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Question continued: I was doing a triple staining(staining 3 proteins) with a different combination of antibodies from different species and was irritated by choices. Should  I choose goat anti-rabbit conjugated to Alexa488 or donkey anti rabbit conjugated to Cy3 and so on…Is there some tool where we can input our constrains  and the tool presents us with possible options ?

Tirumalai Kamala’s answer: Antibody choice is one of most important decisions a researcher makes in their research. Never to be undertaken lightly and yet it has been for far too long. And that’s why it’s one of the major reasons for the current reproducibility crisis in biomedical science (1).

Not one, not two, but three immunofluorescence stains? Quite complicated. You’d need a checker-board of controls necessary to validate each stain within the panel, especially so if all three stains involve secondary antibodies. Controls become even more necessary because of the much higher chance of generating artifacts with a triple stain. Also need to account for other variables: sample species, suspension cultures/tissues, fresh/fixed, target antigens abundant/sparse, primary antibodies monoclonal/polyclonal. I surmise your primary antibody’s rabbit but rabbit what? IgM? IgG?

I’d also be asking some yes/no questions:

  • Am I choosing products referenced in peer-reviewed publications?
  • Have the antibodies been independently validated for immunofluorescence?
  • Are there reported cross-reactivities?
  • Have cross-reactivities been minimized/mitigated by absorption?
  • Does fluorophore conjugation affect antibody binding to its antigen? If yes, what’s a suitable fluorophore for this antibody for immunofluorescence?

Antibodies-online would be one place I’d use to select between options. Primary Antibodies | antibodies-online.com

So for example, if you search antibodies-online for Cy3 conjugated donkey anti-rabbit, not even a single product shows up and if you do the search for Cy3 conjugated goat anti-rabbit, seven products show up, none of which are reported to be independently validated for immunofluorescence, and only one of which is associated with 6 publications cited on PubMed.

Once I had a preliminary list of possible antibody candidates I planned to use, I’d run them through additional antibody resources to get as much information about them as possible. This would further help me rule out dodgy reagents. Those other antibody resources:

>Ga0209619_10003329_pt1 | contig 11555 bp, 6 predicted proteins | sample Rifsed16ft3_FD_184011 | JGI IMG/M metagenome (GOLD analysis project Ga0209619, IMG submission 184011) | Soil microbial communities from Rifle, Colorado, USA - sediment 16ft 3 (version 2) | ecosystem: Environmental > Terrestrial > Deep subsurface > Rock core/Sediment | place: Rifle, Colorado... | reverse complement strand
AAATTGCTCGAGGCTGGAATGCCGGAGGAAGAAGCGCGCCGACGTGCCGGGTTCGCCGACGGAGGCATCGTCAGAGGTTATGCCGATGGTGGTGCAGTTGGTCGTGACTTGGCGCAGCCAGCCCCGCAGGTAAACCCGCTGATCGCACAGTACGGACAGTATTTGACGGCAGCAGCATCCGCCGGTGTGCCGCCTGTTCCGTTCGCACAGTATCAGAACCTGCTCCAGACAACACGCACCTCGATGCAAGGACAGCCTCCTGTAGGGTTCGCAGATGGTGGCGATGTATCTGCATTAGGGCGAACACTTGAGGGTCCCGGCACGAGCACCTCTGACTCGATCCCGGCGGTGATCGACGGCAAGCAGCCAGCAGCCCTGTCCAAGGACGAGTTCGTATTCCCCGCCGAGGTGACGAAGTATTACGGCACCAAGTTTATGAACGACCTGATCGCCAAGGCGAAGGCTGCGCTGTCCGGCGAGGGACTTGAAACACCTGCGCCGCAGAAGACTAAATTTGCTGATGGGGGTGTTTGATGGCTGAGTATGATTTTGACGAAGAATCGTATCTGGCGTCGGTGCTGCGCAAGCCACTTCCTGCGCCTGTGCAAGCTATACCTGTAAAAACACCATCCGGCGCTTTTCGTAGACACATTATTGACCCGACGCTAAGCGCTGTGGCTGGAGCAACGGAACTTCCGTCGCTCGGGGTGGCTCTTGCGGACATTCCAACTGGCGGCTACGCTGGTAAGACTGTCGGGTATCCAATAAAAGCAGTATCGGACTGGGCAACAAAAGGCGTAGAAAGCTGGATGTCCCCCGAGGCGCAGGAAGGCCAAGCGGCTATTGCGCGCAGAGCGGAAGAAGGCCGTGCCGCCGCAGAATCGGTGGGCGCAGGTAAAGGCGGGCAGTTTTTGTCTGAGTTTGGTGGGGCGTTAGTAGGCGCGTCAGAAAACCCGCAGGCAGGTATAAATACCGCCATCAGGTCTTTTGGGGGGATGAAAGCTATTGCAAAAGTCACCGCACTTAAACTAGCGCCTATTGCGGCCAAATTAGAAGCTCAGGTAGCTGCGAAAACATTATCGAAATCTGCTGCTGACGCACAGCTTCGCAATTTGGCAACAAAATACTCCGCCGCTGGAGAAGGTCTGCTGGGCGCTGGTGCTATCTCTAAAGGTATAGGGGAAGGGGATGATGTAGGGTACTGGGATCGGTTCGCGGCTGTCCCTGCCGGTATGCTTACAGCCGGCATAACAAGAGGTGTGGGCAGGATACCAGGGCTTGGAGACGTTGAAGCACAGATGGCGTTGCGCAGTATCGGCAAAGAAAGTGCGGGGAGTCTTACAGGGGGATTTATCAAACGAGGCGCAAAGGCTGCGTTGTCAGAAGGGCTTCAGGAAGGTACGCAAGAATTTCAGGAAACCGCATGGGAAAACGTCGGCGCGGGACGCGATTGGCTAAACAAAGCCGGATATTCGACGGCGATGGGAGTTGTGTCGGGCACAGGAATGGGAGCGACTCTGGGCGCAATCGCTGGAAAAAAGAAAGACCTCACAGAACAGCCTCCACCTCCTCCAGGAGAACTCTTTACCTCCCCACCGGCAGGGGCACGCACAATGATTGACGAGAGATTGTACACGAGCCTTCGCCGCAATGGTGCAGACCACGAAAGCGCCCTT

Antibody encyclopedia: Explore Antibodypedia
Universal Identities for Antibodies: Antibody Registry
Independent Antibody Reviews: pAbmAbs antibody blog and review site

I think you should consult an expert for step-by-step guidance, and I can’t think of anyone better qualified than David L. Rimm at the Department of Pathology, Yale University School of Medicine, New Haven, Connecticut, USA. He has developed the following multistep flowchart for appropriate validation of antibodies for IHC (ImmunoHistoChemistry) and QIF (Quantitative ImmunoFluorescence) (2). All his advice isn’t eminently practical. For e.g., performing knockdown of target antigens using siRNA to validate each and every target is unlikely to be every researcher’s cup of tea. Too expensive and time-consuming. Nevertheless, his is a very useful decision-making chart that’ll improve the validity of the data you generate. You could also email him directly (david.rimm@yale.edu) for advice.


ELISA and flow cytometry are more my forte but I’ll be able to give pointers on best practices. If you need more help, just message me directly.

I cannot urge you strongly enough to read both references in their entirety.


  1. Baker, M. “Reproducibility crisis: Blame it on the antibodies.” Nature 521.7552 (2015): 274. Page on nature.com
  2. Bordeaux, Jennifer, et al. “Antibody validation.” Biotechniques 48.3 (2010): 197. Page on biotechniques.com